Issues with tags and titles aside, I am really liking RawTherapee so far as my Lightroom RAW processing replacement. I wanted to document my process for getting to a black and white photo that I like both as a tutorial of sorts, but also to document for myself how it works with RawTherapee.
I’ve activated here one of my favorite features RawTherapee has that Lightroom does not, two windows showing just a small region up close. Too often I’m stuck zooming in and out of an image to check various parts of the image as I make changes. It’s not as crucial with this image, but I just wanted to test out the feature.
So let’s start off on the Exposure Panel and look at the Exposure Compensation slider. I make a slight adjustment to the midtones. I’m going to skip adjusting the white balance, because I like how the camera did it. It seems pretty similar (to my eyes) to the real thing. Now I’m going to take a look at the contrast and saturation.
Overall, I like to get a picture I would like as a color picture before I go black and white. I’ve pushed the basil leaves a BIT too far on the saturation, but I think that’s probably going to work out good for me in black and white. There’s a bit of a highlight issue on the orange pot. I’m going to try the highlight compression slider to see if that can help with it a bit.
It does help a bit and I don’t want to overdo it as it has consequences on the whole image. So now let’s move on to the Black and White tool. I played around a bit and got this:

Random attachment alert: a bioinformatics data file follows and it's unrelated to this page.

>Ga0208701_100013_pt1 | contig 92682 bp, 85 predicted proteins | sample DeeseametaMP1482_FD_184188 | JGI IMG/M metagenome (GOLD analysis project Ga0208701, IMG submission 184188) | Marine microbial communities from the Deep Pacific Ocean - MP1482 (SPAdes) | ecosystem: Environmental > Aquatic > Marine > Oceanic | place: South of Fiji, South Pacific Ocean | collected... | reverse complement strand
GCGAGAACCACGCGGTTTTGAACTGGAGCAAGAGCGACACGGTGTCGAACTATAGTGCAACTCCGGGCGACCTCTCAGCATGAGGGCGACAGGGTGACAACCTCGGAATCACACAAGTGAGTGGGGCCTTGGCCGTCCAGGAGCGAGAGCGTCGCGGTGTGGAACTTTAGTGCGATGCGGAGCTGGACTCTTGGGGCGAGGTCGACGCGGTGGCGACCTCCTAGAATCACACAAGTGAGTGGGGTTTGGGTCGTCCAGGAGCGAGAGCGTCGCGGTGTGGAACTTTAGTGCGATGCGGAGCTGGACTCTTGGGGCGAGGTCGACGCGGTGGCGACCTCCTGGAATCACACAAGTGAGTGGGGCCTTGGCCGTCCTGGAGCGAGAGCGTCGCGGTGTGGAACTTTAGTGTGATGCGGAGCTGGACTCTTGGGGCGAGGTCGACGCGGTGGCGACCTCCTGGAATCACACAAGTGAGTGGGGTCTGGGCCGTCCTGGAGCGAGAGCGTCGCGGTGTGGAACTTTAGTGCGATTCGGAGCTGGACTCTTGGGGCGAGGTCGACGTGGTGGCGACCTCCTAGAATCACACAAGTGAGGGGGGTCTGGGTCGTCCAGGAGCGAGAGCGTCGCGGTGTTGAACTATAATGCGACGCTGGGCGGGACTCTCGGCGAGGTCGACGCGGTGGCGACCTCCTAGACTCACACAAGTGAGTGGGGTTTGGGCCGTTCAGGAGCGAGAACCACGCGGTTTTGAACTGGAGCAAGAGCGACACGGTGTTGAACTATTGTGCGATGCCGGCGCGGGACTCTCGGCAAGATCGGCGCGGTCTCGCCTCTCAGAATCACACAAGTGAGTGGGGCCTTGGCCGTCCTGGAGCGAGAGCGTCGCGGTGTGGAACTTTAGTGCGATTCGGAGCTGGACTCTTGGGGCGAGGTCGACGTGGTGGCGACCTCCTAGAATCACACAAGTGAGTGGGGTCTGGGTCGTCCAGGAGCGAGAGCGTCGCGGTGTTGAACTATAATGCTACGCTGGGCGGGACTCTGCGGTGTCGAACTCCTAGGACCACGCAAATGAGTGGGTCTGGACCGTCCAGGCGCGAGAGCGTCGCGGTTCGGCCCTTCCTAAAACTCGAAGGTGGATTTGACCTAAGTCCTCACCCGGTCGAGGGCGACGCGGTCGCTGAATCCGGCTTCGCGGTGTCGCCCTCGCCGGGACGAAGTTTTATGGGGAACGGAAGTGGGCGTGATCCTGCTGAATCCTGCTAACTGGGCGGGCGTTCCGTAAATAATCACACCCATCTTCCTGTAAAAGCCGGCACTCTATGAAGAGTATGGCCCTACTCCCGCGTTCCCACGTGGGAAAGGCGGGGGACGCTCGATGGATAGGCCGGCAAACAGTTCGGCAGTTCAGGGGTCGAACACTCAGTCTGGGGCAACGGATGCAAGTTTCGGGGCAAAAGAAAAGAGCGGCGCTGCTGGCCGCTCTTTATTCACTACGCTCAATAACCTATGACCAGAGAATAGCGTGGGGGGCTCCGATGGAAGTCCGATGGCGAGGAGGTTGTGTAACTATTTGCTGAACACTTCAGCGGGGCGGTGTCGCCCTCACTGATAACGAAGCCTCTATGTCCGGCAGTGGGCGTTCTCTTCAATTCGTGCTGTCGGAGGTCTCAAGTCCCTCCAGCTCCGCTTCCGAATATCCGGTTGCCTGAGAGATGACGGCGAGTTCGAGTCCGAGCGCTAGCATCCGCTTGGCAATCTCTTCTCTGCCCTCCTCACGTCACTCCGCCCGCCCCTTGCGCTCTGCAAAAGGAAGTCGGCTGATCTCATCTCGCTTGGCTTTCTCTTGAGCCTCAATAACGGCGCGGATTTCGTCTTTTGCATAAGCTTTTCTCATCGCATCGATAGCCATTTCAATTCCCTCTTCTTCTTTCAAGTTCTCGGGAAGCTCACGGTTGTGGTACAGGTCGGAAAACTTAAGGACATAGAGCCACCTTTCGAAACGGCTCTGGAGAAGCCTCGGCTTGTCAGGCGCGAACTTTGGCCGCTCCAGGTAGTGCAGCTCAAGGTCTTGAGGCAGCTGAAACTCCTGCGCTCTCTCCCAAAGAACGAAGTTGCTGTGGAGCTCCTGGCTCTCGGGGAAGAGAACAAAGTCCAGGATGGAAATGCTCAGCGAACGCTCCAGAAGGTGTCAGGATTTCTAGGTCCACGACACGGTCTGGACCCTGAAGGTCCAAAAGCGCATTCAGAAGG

It may not be an awesome black and white image – I probably wouldn’t have chosen this image to convert. Optimizing for the pots, as I have, causes the leaves to somewhat blur together) But it has all the tonal qualities of a black and white image that I like and it only took me about 25 minutes including learning what the sliders do and writing up this blog post. RawTherapee gives a few ways to convert to black and white. The default was “desaturation”. Ever since I learned how to do this with old Photoshop 7, I never liked that method of black and white photos. It may suit some, but it never quite had the tonalities I liked. The method that worked best for me in RawTherapee was Chanel Mixer. This is the way I used to do it in Photoshop before Lightroom had their own weird way of doing it. I actually prefer doing it this way as it makes more sense to me. Given the composition of pots and the greens in the leaves, I found the best filter for me in this specific circumstance was a Blue-Green color filter. I’m not sure what the Before Curve is supposed to do, but I imagine it’s a way to getting around what I did in the beginning with the saturation and so on. However, I always like to use an S-curve to get the tonalities I want. The degree to which I mess with the sliders depends on the the image, of course.
And here’s the resulting JPEG.
Overall, this is a process I prefer to the Lightroom way of doing things. Really, with a fixed metadata process, I think it would be the perfect program for the way I think about photos. (At least so far)